Palcohol, the New Trend Sweeping the Nation?

 palcohol is the new trend with consuming alcohol

Gotta Pass on this Instant Breakfast, Palcohol

B. Lenz

Well here’s a new product destined to send a few of those wacky college kids to the emergency room. Coming this fall to a liquor store near you is palcohol – liquor in powdered form! Just add water or other liquid and you’re good to go! Worried about teachers, parents or spouses? This is perfect for alcoholics who need to stash their stuff. Boss breathing down your neck? Sneak some into your morning coffee and mellow (or tune) out the static. Boredom? Sprinkle some on your boss or unsuspecting co-worker’s lunch. That ought to generate some adventurous interaction! Think of all the possibilities!

This product is not exactly new – similar products have been used in Japan and Germany. And according to patent lawyer Daniel Christopherson, in an article in The Telegraph, powdered alcohol has actually been sold in the U.S. and has been the subject of “several U.S. patents.”

So maybe it’s the marketing that creator, Mark Phillips, has already started that will make this the next new fad in dorms and at sporting events. Lipsmark is the private company that owns the product. Unfortunately, some of Philip’s (or Lipsmark’s) marketing strategies slipped out when the incomplete website, with it’s possible labels and rough drafts, was accessed prematurely. Phillips had to print the disclaimer on his currently corrected site and the tact he will use is a bit different than what originally slipped through. The ‘corrected’ site states, “What we can say now is that we hope the product will be used in a responsible and legal manner. Being in compliance with all Federal and State laws is very important to us. Palcohol will only be sold through establishments that are licensed to sell liquor.”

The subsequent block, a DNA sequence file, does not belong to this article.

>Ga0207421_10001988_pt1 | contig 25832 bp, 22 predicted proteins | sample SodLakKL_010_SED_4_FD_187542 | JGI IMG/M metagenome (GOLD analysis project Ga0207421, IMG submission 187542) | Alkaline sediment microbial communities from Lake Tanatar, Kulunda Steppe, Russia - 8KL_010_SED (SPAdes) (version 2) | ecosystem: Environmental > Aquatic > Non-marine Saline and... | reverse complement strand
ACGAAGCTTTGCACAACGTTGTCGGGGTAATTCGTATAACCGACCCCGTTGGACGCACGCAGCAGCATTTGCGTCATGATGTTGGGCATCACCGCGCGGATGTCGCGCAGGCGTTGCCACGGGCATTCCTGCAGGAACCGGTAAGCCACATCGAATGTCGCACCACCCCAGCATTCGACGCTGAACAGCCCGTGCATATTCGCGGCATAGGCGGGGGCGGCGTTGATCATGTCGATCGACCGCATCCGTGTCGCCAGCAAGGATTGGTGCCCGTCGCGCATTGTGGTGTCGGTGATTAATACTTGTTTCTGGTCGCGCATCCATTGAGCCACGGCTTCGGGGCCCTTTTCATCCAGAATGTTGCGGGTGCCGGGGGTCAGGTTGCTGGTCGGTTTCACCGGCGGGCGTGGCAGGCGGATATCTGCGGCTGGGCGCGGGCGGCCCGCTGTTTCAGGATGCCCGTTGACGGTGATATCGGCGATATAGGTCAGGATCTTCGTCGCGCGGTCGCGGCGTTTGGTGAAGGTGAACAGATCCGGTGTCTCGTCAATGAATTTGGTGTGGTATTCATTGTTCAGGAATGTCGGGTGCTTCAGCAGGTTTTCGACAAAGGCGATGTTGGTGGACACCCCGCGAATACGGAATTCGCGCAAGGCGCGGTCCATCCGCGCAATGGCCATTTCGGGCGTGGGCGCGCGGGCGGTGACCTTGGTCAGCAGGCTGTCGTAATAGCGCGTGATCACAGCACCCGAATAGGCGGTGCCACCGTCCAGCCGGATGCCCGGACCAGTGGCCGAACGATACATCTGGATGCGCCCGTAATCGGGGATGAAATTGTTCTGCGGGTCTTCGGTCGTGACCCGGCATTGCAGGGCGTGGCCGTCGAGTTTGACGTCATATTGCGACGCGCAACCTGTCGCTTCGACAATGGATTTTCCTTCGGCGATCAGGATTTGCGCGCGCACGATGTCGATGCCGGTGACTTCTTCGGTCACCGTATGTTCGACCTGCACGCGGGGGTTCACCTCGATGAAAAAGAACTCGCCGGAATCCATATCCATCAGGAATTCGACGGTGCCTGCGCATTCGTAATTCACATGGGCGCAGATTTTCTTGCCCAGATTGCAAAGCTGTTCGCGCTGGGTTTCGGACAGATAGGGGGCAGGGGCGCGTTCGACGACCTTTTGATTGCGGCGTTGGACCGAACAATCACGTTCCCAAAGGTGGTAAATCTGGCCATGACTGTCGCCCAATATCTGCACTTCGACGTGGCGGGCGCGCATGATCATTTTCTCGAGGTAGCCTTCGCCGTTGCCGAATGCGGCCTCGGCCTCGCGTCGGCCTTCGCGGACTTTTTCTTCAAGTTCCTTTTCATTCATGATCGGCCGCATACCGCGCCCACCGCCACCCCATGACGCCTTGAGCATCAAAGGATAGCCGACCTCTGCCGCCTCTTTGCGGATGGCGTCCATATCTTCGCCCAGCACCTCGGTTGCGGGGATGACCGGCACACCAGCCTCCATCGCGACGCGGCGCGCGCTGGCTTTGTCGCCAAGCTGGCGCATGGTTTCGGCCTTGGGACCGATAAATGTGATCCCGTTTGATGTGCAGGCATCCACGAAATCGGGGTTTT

Sounds responsible enough. Um…

The amusing stuff was all deleted from the official website once it was up and running… or up and noticed, anyway. It could be construed as a tad more controversial than what I read. Telegraph writer Zachary Davies Boren shared what he read on the original site, on which the product was pitched as a solution to the “ever-escalating cost of liquid alcohol.” Boren quoted thusly from the site:

What’s worse than going to a concert, sporting event, etc. and having to pay $10, $15, $20 for a mixed drink and tax and tip? Are you kidding me?! Take Palcohol into the venue and enjoy a mixed drink for a fraction of the cost.

Sprinkle Palcohol on almost any dish and give it an extra kick. Some of our favorites are the Kamikaze in guacamole, rum on a barbecue sandwich, cosmo on a salad and vodka on eggs in the in the morning to start your day off right. Experiment.”

Guess you could start your day off that way. Again, this alcoholic writer wishes it had been around when I was bottoming out. Can you say “hair of the dog” in a shaker? My mind is having a heyday with all the sneaky possibilities this product could bring. Better not to list them, though. Don’t want to give any ideas that haven’t already been thought of…

But back to describing this new wonder. On the “real” revised site, Phillips started with:

We are excited by the approval of our powdered alcohol product, Palcohol. However, we were caught off guard with the release of some of our labels by the Alcohol and Tobacco Tax and Trade Bureau (TTB). As a result, people visited this website that we thought was under the radar because we had not made a formal announcement of Palcohol. Clearly, this site isn’t finished. Thus, the verbiage that was copied was still in draft mode and the labels that were up were incorrect. So please disregard what is being printed as a result of information taken from the earlier version of this site.”

He then went into 10 frequently asked questions and an invitation to follow the product on Facebook and Twitter. He has a clever catch phrase – “Take your Pal wherever you go” – then added “please drink responsibly and legally. Don’t consume Palcohol and drive.”